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What's a Complete Protein? Inquiring Vegetarians Want to Kno

This Is How to Eat Enough Protein on a Vegetarian Diet

There probably isn't a vegetarian on the planet who hasn't been asked "Are you getting enough protein?" While the amount is important — women need, on average, about 45 to 65 grams of protein a day — so is the type.

If you take a trip back to your old science class, you might remember that protein is made up of smaller components called amino acids, 12 of which are manufactured by the human body. Another nine, called essential amino acids, must be obtained from food. A complete protein is a protein that contains all of the essential amino acids. Animal proteins are complete, including red meat, poultry, seafood, eggs, and dairy, so what's a vegetarian or vegan to do? There are a few nonanimal sources that offer complete proteins, so it's important to get your fill of soybeans, blue green algae, hempseed, buckwheat, and quinoa if you're diet is meat-, milk-, or egg-free.

Then there are foods known as incomplete proteins, including beans, whole grains, nuts, seeds, peas, and corn. Combine two or more incomplete proteins and boom — you've got a complete protein. Enjoy them together in one meal or the combination can be consumed over the same day, such as black bean soup for lunch and brown rice with dinner. Here are some other food combinations that work:

  • Beans with whole grains: hummus (contains chickpeas and tahini, which is made from sesame seeds) and pita bread, red beans and rice, chickpea and quinoa veggie burgers on a whole-wheat bun, split pea soup with whole-grain bread, lentil barley soup, black beans and polenta, and tortillas with refried beans
  • Nuts or seeds with whole grains: sunflower seed butter on crackers, almond butter on toast, peanut noodles
  • Beans with seeds or nuts: hummus, salad topped with sunflower seeds and chickpeas

Note that having a varied vegetarian or vegan diet is key to getting enough protein. As long as you focus on eating enough calories and consuming a variety of plant-based foods, like legumes, whole grains, vegetables, fruits, nuts, and seeds throughout the day, chances are you'll be getting the nutrients you need.

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debunkingnutrition debunkingnutrition 2 years
There is a lot of misinformation in this article. If you do the math, it becomes clear that the majority of vegetables, legumes, nuts, seeds and whole grains are complete proteins. The idea that we have to carefully combine the foods listed in this article is a complete myth. http://debunkingnutrition.blogspot.ca/2013/09/are-plant-proteins-complete-proteins.html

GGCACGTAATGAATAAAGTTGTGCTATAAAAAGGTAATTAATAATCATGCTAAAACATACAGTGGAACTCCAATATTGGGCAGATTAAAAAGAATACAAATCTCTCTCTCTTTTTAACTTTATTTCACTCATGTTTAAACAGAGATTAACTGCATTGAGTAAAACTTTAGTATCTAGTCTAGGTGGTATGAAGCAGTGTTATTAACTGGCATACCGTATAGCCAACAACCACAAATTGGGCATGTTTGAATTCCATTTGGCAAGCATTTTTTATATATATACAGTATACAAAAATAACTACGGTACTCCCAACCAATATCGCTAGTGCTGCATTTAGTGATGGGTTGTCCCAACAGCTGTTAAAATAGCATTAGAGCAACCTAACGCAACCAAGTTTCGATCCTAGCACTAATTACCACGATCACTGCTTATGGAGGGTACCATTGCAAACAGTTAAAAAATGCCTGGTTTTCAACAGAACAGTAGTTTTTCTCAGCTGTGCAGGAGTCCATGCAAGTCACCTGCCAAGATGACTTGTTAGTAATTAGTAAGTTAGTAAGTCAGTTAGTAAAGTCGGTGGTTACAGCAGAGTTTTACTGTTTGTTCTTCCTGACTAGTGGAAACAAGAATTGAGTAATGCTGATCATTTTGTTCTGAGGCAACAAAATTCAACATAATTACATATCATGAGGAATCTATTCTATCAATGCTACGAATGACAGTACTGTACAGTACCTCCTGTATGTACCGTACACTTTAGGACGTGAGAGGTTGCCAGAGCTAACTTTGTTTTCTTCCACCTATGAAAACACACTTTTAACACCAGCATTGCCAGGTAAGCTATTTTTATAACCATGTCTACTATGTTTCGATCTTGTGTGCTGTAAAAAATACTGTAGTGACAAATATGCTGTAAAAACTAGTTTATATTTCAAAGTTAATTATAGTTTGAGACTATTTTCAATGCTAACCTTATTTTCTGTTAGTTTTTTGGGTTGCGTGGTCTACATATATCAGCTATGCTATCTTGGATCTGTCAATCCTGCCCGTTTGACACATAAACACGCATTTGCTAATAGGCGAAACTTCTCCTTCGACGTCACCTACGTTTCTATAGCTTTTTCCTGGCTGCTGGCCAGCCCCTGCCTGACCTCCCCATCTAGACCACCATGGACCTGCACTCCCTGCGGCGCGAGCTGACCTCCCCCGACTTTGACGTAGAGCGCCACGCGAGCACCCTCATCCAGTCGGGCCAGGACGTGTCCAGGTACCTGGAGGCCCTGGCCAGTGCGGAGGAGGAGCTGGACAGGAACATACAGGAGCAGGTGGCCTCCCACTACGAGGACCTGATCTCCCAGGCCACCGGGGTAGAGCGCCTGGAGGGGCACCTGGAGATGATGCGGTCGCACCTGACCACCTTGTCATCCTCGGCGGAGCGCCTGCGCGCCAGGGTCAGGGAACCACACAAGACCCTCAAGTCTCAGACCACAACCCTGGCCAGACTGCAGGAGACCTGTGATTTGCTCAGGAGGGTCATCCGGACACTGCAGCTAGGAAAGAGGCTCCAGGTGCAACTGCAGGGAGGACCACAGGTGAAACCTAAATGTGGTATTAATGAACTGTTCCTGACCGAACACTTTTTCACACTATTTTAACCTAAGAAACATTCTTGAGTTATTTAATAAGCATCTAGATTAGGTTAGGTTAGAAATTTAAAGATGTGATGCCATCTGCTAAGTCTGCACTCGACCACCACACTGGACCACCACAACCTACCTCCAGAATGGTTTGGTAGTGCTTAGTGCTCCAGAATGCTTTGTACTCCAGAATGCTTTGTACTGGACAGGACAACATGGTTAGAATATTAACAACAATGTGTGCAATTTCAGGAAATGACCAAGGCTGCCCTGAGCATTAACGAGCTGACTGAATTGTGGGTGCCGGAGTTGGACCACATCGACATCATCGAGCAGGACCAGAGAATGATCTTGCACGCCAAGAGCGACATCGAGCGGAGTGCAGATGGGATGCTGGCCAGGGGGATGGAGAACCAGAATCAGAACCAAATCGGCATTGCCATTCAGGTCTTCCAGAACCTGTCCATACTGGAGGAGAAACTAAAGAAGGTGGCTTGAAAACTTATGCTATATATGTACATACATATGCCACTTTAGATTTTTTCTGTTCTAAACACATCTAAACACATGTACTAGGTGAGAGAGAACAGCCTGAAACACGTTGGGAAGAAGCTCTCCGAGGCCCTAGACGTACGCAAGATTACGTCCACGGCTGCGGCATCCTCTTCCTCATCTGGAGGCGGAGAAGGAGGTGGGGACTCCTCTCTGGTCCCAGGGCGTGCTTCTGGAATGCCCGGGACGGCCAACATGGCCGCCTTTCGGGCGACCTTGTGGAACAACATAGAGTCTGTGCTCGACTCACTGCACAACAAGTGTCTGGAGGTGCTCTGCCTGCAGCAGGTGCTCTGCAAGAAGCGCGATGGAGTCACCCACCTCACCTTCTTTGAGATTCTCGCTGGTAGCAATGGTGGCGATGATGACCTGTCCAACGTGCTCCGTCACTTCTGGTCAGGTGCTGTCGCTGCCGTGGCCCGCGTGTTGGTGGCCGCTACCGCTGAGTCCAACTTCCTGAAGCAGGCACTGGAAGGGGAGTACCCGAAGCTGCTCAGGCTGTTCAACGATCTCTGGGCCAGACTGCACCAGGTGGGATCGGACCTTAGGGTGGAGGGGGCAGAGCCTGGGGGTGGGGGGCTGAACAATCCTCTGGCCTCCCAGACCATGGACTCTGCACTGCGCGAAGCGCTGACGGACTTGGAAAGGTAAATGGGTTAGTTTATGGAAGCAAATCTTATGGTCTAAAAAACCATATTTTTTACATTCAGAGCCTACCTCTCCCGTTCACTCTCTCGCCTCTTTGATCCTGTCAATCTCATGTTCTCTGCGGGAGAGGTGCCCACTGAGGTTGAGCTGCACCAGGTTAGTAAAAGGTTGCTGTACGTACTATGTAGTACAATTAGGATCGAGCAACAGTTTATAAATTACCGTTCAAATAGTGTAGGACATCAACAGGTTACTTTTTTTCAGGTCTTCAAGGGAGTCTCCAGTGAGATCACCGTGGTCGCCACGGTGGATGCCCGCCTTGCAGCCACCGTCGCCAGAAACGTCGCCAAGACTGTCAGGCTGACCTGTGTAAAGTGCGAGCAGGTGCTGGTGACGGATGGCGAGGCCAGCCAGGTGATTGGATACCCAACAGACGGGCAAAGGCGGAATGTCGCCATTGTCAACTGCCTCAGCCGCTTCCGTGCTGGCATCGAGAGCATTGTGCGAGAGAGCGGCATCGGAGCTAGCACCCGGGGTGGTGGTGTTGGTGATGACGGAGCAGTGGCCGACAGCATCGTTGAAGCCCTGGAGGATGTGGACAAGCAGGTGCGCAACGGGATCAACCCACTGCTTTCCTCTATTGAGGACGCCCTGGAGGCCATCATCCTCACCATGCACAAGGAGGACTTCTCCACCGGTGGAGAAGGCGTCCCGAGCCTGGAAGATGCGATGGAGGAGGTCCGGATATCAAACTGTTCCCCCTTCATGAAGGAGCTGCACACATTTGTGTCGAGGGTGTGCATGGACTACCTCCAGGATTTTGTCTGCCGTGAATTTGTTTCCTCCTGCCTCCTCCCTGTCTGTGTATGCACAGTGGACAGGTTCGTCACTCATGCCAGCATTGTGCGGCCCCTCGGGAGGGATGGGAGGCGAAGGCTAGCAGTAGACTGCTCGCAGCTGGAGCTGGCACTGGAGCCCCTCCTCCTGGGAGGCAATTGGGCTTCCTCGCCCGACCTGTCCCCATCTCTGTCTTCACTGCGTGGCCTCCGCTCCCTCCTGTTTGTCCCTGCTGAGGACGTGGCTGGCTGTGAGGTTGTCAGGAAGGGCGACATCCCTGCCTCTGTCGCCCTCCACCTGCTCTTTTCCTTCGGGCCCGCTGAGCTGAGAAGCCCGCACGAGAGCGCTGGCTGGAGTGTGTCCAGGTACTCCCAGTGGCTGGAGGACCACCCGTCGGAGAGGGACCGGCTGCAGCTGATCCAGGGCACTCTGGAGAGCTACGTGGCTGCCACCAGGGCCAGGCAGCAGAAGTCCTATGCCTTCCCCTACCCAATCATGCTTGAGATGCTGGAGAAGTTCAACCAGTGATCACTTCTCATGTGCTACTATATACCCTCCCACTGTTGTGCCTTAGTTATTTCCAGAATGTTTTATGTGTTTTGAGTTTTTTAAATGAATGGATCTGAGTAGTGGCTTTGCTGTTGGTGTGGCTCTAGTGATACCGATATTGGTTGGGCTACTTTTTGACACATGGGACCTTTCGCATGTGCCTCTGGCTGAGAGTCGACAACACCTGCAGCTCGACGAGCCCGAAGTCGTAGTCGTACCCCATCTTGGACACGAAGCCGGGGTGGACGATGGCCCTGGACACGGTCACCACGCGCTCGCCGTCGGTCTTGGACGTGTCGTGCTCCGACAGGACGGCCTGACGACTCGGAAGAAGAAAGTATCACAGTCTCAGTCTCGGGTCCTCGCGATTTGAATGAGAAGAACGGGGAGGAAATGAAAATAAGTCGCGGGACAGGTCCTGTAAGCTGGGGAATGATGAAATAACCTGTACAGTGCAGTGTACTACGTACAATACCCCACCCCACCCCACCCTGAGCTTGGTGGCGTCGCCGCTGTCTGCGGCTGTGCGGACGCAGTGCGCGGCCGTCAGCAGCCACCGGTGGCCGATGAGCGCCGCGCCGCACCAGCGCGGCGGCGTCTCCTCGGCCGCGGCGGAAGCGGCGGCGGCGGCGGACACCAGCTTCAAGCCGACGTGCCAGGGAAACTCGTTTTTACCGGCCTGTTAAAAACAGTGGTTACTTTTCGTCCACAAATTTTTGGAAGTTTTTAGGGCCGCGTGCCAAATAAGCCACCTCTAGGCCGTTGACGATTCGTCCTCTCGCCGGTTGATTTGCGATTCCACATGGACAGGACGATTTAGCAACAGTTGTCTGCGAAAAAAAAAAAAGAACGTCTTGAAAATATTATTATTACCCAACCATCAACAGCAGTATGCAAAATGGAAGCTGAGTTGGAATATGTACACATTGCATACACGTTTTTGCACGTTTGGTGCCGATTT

Gary14910364 Gary14910364 2 years
this is nonsense....everything you recommend is a carb overload...to your body it's an avalanche of SUGAR....don't fool yourself....Eat Animal Protein. That is how your body is designed to live and repair itself....Eat grains, beans, pasta...in very little amounts....Eating as described above will get your body to store fat, make insulin and cause you to have type 2 diabetes....Stop listening to the "nutritionist" and following the food pyramid
millylynn millylynn 3 years
In response to the following post by Anonymous:\u00a0 "Plants do not provide complete proteins. While it is true foods like soya, and buckwheat CONTAIN complete proteins, they do not transfer over well to the human body after consumption. Therefore if you tried to only eat one of those plant foods you would wind up deficent in protein." \u00a0 This is actually not true. Most plants do not have a complete protein by themselves, and yes, soy and others that do might appear to have more protein than we actually process in the end. Quinoa, however, is a grain that contains a complete protein AND is easy to digest. It's also a great source of many other important nutrients for vegetarians and non-vegetarians alike. South Americans (particularly in areas like Peru and Bolivia) have depended on this grain as a dietary staple for a very long time. \u00a0 ...plus, it's delicious. :-)
Bill2537567 Bill2537567 3 years
Someone below said.   "corn does not give you its amino acids at all if it is not first treated with lye."   Respectfully, that's not true.   For full info go here. http:/www.givemetheinfo.com/prepping-food-storage/   Getting amino acids from corn is no problem at all for our digestive system. In fact corn contains all the essential amino acids and they are easily digested.   What soaking in lye does is release niacin B3 from the corn and make the niacin available for digestion. This is an essential vitamin that prevents Pellegra. If you are eating a vegetarian diet, this can be important because B3 is not easy to get from vegetables.   There also people who believe corn is totally indigestible. This is because they see the hulls of corn in the toilet after eating corn. That is only the hull, the rest of the corn has been digested.    
krisua krisua 8 years
Interesting. But I still prefer fish and poultry - healthy AND yummy!
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